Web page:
Photographers’ concerns over new trend in copyright theft *H&H Plus*

  • Photographers are working together to combat a more modern form of copyright theft. H&H speaks to snappers and gets legal advice on the issue

    PHOTOGRAPHERS who feel the battle against rider copyright theft is starting to succeed have noticed a worrying trend in companies’ illegally using their pictures.

    H&H has reported previously on the issue of riders’ taking images from photographers’ websites, as screen grabs or pictures on their own phones, without buying them, which is in breach of copyright law, and theft.

    Rob Bayes, of Rob Bayes Photography, told H&H the article, which ran online in April 2017, generated feedback and discussion among equestrians, and that the situation has improved greatly in the past few years.

    “But a new trend has appeared where equestrian businesses have been taking photos from riders’ social media accounts and using them for advertising online, without any contact or permission from photographers,” he said.

    “They might be companies’ sponsored riders, or it might be that Flossie has just jumped clear at a show and she tags the manufacturer of her hat and boots in her post. The business then lifts them and reposts them on their own page.

    “There’s a massive difference between us selling riders pictures for their social media and big, global brands using them for advertising.”

    Mr Bayes explained that when riders buy pictures, they are for personal use only and the photographer retains the copyright.

    The riders may share the pictures on their own social media and even use them on T-shirts or mugs, for example, but commercial use – such as using them on T-shirts to sell – is not allowed.

    He added that the situation has worsened, with companies “making excuses”, ignoring messages and refusing to pay up.

    “Five of us are pursuing the same brand at the moment,” he said. “I try to work with businesses but I make my living selling photos. A lot of these big brands have huge marketing budgets and must know copyright law, and it’s a bit cheeky they’re avoiding paying for a picture.”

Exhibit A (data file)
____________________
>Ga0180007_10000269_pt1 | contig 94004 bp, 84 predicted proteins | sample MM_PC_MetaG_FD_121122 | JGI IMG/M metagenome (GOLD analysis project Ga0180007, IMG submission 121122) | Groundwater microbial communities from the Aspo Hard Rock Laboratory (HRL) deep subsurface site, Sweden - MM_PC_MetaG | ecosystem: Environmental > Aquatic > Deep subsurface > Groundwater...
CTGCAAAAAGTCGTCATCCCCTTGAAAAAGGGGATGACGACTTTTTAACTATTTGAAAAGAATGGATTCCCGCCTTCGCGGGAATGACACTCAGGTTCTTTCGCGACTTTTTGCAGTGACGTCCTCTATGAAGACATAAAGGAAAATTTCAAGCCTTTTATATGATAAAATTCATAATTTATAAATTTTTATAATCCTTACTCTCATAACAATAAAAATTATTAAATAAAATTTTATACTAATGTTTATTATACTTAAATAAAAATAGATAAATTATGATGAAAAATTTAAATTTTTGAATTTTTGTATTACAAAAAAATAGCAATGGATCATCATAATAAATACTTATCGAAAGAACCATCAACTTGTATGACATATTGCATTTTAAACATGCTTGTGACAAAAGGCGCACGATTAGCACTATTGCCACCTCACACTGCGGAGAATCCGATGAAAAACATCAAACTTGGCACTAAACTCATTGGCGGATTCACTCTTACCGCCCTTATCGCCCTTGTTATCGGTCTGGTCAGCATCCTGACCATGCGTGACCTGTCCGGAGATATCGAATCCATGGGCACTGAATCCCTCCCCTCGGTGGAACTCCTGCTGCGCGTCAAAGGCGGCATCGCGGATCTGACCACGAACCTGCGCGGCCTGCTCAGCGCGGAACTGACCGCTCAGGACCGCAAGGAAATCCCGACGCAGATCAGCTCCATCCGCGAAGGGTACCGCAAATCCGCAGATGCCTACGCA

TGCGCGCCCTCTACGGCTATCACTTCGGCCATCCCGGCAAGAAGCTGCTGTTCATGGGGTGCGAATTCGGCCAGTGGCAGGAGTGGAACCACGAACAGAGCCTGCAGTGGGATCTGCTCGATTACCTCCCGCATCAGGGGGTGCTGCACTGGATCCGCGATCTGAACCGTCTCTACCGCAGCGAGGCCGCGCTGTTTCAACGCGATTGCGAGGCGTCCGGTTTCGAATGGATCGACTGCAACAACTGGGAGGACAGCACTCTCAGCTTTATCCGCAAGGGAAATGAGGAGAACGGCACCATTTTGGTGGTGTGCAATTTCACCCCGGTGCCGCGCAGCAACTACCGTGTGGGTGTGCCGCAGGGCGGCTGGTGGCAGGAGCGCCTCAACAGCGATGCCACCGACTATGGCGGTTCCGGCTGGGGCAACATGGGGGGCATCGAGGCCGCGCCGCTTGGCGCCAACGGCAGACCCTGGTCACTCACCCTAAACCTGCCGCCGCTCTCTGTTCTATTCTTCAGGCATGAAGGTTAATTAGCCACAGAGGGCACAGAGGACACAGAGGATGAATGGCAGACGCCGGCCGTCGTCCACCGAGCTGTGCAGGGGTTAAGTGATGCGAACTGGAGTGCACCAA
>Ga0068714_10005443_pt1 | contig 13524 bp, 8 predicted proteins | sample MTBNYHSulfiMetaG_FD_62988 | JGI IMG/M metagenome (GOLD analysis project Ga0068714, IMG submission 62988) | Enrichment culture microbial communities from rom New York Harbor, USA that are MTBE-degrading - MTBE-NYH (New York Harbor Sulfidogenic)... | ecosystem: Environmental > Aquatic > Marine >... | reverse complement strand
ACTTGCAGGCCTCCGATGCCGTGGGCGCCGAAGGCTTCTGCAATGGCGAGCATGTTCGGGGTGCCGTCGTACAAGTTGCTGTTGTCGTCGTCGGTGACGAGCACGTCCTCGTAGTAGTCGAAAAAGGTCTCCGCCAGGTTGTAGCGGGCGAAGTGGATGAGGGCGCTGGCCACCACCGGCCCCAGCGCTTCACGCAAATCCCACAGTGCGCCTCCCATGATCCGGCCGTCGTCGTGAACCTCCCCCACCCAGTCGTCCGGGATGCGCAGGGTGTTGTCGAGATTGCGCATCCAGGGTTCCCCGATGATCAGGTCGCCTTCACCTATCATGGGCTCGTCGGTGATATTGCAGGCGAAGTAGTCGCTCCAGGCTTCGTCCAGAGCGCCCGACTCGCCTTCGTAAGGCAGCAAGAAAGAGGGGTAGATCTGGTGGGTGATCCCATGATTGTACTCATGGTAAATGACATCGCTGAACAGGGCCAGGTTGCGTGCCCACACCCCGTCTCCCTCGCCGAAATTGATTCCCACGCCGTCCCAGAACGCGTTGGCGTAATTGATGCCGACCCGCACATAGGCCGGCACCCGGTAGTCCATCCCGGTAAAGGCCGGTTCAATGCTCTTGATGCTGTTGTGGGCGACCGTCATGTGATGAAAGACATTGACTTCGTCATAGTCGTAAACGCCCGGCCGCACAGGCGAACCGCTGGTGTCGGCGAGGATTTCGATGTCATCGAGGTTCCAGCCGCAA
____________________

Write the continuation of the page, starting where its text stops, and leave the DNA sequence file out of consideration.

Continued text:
Mr Bayes said he and other photographers are collaborating and will now not accept it if businesses only remove the pictures when contacted. He found out recently that one brand had been using his work for nearly 18 months, so has charged them accordingly.

    “We’re getting results, but having to go to the extent of threatening legal action,” he said. “We don’t like that and don’t want to do it, even though it’s fairly guaranteed we’ll win, but we want to educate people and raise awareness.”

    Fellow snapper Paul Smith of Ultimate Images told H&H he had also experienced the issue, and that of some companies asking riders to ask photographers for permission to use pictures.

    “The companies know copyright law, but it’s us who look like the bad people,” he said.
    “Any republication needs specific permission, and the commercial sector should know better.”

    Louise Lambert, solicitor at media law specialist Reviewed & Cleared, told H&H use of images always depends on the agreement with the photographer.

    “The reuse would be all right if the rider had bought the copyright from the photographer and then licensed the images to the business,” she said.

    “Copyright remains with the photographer, unless, say, a rider has commissioned them to take pictures and has bought the copyright as part of the deal.

    “Just because a photo is on social media, it is not always fair game. You might buy a picture of yourself at an event, but it doesn’t necessarily mean you have bought the copyright or that you – or others – can use it commercially.”

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